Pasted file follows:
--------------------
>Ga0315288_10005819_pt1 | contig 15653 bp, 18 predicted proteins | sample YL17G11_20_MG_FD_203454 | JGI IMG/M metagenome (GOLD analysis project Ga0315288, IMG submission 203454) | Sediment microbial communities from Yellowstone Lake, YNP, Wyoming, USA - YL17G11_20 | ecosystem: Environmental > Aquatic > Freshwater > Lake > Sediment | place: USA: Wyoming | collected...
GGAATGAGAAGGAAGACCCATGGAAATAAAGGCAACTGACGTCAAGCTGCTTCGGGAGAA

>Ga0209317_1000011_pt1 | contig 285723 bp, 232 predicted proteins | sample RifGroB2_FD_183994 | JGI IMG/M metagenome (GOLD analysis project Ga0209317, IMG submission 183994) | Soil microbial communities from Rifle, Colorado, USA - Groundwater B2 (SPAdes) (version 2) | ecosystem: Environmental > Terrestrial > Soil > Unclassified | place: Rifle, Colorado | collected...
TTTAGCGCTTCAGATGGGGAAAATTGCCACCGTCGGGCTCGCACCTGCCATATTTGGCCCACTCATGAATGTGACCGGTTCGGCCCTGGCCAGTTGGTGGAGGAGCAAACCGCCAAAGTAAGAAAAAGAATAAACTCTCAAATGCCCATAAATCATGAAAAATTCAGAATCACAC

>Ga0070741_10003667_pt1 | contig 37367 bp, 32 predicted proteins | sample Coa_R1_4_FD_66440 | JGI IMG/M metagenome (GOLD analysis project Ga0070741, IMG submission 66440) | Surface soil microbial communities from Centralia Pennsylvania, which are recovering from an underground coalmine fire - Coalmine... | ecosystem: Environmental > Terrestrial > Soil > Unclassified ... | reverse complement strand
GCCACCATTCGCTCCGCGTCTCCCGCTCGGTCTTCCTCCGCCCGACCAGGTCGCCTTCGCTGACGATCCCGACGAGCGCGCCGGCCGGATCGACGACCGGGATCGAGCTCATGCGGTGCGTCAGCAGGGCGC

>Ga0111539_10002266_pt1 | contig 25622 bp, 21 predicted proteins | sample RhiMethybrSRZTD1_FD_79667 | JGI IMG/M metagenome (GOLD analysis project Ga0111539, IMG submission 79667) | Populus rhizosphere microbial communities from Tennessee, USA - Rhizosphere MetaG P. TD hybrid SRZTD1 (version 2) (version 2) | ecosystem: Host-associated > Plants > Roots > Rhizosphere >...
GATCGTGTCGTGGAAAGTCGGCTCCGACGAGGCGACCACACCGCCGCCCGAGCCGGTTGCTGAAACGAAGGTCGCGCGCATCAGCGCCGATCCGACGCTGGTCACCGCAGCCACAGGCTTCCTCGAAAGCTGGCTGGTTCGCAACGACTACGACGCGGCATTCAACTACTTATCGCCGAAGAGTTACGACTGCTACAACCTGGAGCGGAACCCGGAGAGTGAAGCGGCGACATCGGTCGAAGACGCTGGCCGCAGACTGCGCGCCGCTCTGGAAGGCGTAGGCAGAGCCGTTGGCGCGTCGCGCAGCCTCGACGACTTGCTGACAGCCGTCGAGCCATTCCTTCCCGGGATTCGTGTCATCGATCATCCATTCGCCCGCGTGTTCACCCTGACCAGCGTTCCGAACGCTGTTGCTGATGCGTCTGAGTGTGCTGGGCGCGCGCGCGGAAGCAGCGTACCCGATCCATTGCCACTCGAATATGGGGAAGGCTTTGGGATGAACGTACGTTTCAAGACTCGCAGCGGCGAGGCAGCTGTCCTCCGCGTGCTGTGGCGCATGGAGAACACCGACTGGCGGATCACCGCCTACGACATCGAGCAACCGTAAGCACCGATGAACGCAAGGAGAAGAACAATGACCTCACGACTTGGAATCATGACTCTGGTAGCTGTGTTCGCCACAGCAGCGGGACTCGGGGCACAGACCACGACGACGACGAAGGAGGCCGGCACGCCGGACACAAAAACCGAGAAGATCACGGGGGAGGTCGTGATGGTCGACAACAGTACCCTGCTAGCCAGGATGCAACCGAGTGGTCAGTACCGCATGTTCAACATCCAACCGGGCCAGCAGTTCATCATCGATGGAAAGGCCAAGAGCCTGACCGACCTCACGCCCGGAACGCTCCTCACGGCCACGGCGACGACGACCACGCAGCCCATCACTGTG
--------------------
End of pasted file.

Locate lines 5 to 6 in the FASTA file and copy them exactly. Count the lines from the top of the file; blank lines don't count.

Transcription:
>Ga0070741_10003667_pt1 | contig 37367 bp, 32 predicted proteins | sample Coa_R1_4_FD_66440 | JGI IMG/M metagenome (GOLD analysis project Ga0070741, IMG submission 66440) | Surface soil microbial communities from Centralia Pennsylvania, which are recovering from an underground coalmine fire - Coalmine... | ecosystem: Environmental > Terrestrial > Soil > Unclassified ... | reverse complement strand
GCCACCATTCGCTCCGCGTCTCCCGCTCGGTCTTCCTCCGCCCGACCAGGTCGCCTTCGCTGACGATCCCGACGAGCGCGCCGGCCGGATCGACGACCGGGATCGAGCTCATGCGGTGCGTCAGCAGGGCGC